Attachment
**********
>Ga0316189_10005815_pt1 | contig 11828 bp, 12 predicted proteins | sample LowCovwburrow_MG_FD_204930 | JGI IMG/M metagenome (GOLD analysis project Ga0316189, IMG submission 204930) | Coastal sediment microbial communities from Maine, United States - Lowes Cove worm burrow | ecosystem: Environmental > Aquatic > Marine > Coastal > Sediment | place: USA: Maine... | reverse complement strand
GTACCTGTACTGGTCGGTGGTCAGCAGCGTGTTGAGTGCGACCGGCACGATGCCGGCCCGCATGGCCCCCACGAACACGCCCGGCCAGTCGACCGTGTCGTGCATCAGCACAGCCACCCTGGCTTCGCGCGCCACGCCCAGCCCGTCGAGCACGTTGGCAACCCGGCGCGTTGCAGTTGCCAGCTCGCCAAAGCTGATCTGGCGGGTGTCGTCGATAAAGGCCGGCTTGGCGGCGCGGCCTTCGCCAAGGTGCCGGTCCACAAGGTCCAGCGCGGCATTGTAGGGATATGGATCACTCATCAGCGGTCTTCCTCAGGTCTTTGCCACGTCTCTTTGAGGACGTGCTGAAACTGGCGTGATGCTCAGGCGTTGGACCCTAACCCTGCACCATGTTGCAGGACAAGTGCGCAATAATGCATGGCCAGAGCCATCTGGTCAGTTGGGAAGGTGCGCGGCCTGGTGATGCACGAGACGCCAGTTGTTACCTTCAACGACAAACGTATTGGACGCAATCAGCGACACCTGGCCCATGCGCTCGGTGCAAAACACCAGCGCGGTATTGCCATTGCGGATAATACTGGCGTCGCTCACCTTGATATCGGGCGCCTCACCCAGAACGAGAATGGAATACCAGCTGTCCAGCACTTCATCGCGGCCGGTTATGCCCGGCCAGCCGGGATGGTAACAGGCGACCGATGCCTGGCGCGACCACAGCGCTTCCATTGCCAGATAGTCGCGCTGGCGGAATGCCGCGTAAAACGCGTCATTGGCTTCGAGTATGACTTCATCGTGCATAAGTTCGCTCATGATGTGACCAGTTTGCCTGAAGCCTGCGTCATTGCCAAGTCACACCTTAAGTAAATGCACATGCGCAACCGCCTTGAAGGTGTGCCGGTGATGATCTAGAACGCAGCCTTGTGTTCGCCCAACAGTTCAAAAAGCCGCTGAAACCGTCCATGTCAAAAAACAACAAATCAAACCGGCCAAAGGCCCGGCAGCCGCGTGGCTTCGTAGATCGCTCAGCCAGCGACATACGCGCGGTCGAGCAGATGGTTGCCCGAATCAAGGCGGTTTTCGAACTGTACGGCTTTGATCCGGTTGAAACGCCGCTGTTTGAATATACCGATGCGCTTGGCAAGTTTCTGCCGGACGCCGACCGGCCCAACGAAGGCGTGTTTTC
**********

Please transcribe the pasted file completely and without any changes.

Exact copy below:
>Ga0316189_10005815_pt1 | contig 11828 bp, 12 predicted proteins | sample LowCovwburrow_MG_FD_204930 | JGI IMG/M metagenome (GOLD analysis project Ga0316189, IMG submission 204930) | Coastal sediment microbial communities from Maine, United States - Lowes Cove worm burrow | ecosystem: Environmental > Aquatic > Marine > Coastal > Sediment | place: USA: Maine... | reverse complement strand
GTACCTGTACTGGTCGGTGGTCAGCAGCGTGTTGAGTGCGACCGGCACGATGCCGGCCCGCATGGCCCCCACGAACACGCCCGGCCAGTCGACCGTGTCGTGCATCAGCACAGCCACCCTGGCTTCGCGCGCCACGCCCAGCCCGTCGAGCACGTTGGCAACCCGGCGCGTTGCAGTTGCCAGCTCGCCAAAGCTGATCTGGCGGGTGTCGTCGATAAAGGCCGGCTTGGCGGCGCGGCCTTCGCCAAGGTGCCGGTCCACAAGGTCCAGCGCGGCATTGTAGGGATATGGATCACTCATCAGCGGTCTTCCTCAGGTCTTTGCCACGTCTCTTTGAGGACGTGCTGAAACTGGCGTGATGCTCAGGCGTTGGACCCTAACCCTGCACCATGTTGCAGGACAAGTGCGCAATAATGCATGGCCAGAGCCATCTGGTCAGTTGGGAAGGTGCGCGGCCTGGTGATGCACGAGACGCCAGTTGTTACCTTCAACGACAAACGTATTGGACGCAATCAGCGACACCTGGCCCATGCGCTCGGTGCAAAACACCAGCGCGGTATTGCCATTGCGGATAATACTGGCGTCGCTCACCTTGATATCGGGCGCCTCACCCAGAACGAGAATGGAATACCAGCTGTCCAGCACTTCATCGCGGCCGGTTATGCCCGGCCAGCCGGGATGGTAACAGGCGACCGATGCCTGGCGCGACCACAGCGCTTCCATTGCCAGATAGTCGCGCTGGCGGAATGCCGCGTAAAACGCGTCATTGGCTTCGAGTATGACTTCATCGTGCATAAGTTCGCTCATGATGTGACCAGTTTGCCTGAAGCCTGCGTCATTGCCAAGTCACACCTTAAGTAAATGCACATGCGCAACCGCCTTGAAGGTGTGCCGGTGATGATCTAGAACGCAGCCTTGTGTTCGCCCAACAGTTCAAAAAGCCGCTGAAACCGTCCATGTCAAAAAACAACAAATCAAACCGGCCAAAGGCCCGGCAGCCGCGTGGCTTCGTAGATCGCTCAGCCAGCGACATACGCGCGGTCGAGCAGATGGTTGCCCGAATCAAGGCGGTTTTCGAACTGTACGGCTTTGATCCGGTTGAAACGCCGCTGTTTGAATATACCGATGCGCTTGGCAAGTTTCTGCCGGACGCCGACCGGCCCAACGAAGGCGTGTTTTC